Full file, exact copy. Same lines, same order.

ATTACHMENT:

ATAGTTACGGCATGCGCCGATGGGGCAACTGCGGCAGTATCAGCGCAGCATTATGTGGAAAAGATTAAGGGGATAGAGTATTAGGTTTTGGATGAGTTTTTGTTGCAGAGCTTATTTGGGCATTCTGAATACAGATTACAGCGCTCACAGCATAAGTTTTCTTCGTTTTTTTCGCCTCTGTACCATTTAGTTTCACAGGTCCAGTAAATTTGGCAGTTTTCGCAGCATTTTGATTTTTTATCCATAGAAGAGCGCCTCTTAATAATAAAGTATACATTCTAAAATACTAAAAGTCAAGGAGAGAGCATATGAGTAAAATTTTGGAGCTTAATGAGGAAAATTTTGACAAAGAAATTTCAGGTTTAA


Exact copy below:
ATAGTTACGGCATGCGCCGATGGGGCAACTGCGGCAGTATCAGCGCAGCATTATGTGGAAAAGATTAAGGGGATAGAGTATTAGGTTTTGGATGAGTTTTTGTTGCAGAGCTTATTTGGGCATTCTGAATACAGATTACAGCGCTCACAGCATAAGTTTTCTTCGTTTTTTTCGCCTCTGTACCATTTAGTTTCACAGGTCCAGTAAATTTGGCAGTTTTCGCAGCATTTTGATTTTTTATCCATAGAAGAGCGCCTCTTAATAATAAAGTATACATTCTAAAATACTAAAAGTCAAGGAGAGAGCATATGAGTAAAATTTTGGAGCTTAATGAGGAAAATTTTGACAAAGAAATTTCAGGTTTAA